Isn't it time for our ad makers to awaken their gender conspicuousness or read more into the theories of gender studies to sensitize their creative genius?
The Ministry of HUman Resource and Development which heads higher education institution in India, comes up with various schemes to sensitize students towards gender issues. But the fact remains that our political leaders are still not aware about new though and concepts regarding gender issues. Our creative geniuses in mass-media caters what is popularly consumed by mass.

More ever, what is interesting is to see the way she comes to this conclusion. We may agree or disagree with the conclusion but the process of questioning in the essay demands attentions.
The essay is subdivided in parts with sustained argument on nature as female and culture as male.
She proves Universality of female subordination with the help of these three points:
In Nature and Culture, she argues that universal devaluation of women can be explained on terms of biological / genetic determinism.

She furthers her questioning by asking: Why Is Woman Seen as Closer to Nature?
In her own words:
The discussion on following arguments is based on universal human and cultural values:
1) Woman’s physiology seen as closer to nature.
2) Woman’s social role seen as closer to nature.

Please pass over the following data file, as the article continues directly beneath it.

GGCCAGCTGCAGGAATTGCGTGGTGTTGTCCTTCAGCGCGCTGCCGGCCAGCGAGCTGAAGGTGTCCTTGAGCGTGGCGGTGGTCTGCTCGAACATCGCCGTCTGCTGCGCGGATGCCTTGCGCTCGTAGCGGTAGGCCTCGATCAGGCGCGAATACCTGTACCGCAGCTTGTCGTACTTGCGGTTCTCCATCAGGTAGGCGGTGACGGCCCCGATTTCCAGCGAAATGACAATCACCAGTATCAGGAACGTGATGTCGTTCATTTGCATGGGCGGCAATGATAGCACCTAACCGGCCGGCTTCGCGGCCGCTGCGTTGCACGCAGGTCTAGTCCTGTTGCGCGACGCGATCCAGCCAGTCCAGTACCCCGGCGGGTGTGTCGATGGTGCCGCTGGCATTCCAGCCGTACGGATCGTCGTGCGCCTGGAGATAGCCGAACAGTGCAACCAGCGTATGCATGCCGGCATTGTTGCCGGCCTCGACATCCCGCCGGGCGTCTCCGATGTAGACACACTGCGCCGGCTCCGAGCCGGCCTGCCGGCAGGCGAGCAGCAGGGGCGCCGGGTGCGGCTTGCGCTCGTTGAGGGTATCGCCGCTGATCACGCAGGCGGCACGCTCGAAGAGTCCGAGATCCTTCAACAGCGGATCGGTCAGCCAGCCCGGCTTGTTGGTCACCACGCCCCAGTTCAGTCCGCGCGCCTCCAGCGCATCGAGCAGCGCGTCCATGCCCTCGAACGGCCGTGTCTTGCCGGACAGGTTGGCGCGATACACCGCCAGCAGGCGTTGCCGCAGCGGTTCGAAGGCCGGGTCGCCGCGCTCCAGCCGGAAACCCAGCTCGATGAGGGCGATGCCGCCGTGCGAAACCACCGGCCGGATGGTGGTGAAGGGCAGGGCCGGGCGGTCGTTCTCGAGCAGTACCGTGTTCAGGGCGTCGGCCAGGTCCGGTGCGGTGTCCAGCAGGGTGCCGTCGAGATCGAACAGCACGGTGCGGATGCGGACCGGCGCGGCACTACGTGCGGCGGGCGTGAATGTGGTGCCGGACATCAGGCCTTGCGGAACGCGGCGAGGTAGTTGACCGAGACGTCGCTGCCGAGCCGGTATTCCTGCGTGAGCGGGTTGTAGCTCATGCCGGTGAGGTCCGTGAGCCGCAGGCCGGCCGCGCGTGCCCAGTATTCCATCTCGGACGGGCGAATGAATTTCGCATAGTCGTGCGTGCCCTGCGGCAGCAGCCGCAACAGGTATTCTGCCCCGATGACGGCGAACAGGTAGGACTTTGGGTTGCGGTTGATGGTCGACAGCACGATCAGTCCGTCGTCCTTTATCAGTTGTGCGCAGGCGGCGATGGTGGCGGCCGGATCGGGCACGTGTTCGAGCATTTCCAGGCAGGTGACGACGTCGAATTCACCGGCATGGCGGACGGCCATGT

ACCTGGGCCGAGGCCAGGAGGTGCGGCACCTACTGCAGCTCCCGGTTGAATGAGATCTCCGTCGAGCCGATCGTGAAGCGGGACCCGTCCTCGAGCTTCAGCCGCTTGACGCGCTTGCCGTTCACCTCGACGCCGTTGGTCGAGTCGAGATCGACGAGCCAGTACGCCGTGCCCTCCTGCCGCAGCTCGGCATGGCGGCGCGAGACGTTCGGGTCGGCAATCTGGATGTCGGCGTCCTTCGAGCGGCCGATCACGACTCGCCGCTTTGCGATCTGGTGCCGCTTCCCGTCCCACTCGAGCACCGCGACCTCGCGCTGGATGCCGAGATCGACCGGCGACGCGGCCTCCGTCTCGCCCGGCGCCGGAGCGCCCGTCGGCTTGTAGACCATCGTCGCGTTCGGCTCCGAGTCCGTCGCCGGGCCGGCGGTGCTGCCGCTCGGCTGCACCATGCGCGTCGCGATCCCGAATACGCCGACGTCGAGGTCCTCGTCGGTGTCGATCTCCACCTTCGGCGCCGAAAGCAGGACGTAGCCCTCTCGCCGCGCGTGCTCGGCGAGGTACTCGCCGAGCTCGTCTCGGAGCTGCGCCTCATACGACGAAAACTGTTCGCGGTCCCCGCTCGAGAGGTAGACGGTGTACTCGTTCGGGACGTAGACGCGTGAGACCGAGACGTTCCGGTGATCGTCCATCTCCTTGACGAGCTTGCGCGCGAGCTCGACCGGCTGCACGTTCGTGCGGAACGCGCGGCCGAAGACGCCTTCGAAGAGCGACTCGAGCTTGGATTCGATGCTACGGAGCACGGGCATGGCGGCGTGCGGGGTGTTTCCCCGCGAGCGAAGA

3) Woman’s psyche seen as closer to nature. 
One must read an essay for detailed discussion on these arguments. Click here to read the essay.
This essay / paper provides significant insights into reading such mass-media imagery.

Feminist environmental justice campaigners, such as Vandana Shiva, points out also that women and children are disproportionately vulnerable to environmental hazards. This particular ad makes use of both mother and child.

Kolodny's The Lay of the Land examines the way in which colonial nature writers in the USA represented the land as female. () Louise Westling's The Green Breast of the New World (1996) extends this analysis to twentieth-century novels. () (Kerridge) 

Some may argue that the use of female imagery in this ad along with female Chief Ministe of the state (West Bengal) Mamta Banerjee is to display female as source of strength and power.

Some ecofeminists also argue that the identification of women with nature should now be seen as a source of strength. But this sounds double trap for women. Thus, Janet Biehl in Finding Our Way: Rethinking Ecofeminist Politics (1991) and others are wary of any strategy that, by accepting women as essentially less estranged from nature than men, and problematizing rationality too prohibitively, risks leading women back into the old cultural spaces. (Biehl)

Isn't it time for our ad makers to awaken their gender conspicuousness or read more into the theories of gender studies to sensitize their creative genius?

The Ministry of Human Resource and Development which heads higher education institution in India, comes up with various schemes to sensitize students towards gender issues. But the fact remains that our political leaders are still not aware about new though and concepts regarding gender issues. Our creative geniuses in mass-media caters what is popularly consumed by mass.


Works Cited

Biehl, Janet. Finding Our Way: Rethinking Ecofeminist Politics. Montreal: Black Rose Books, 991.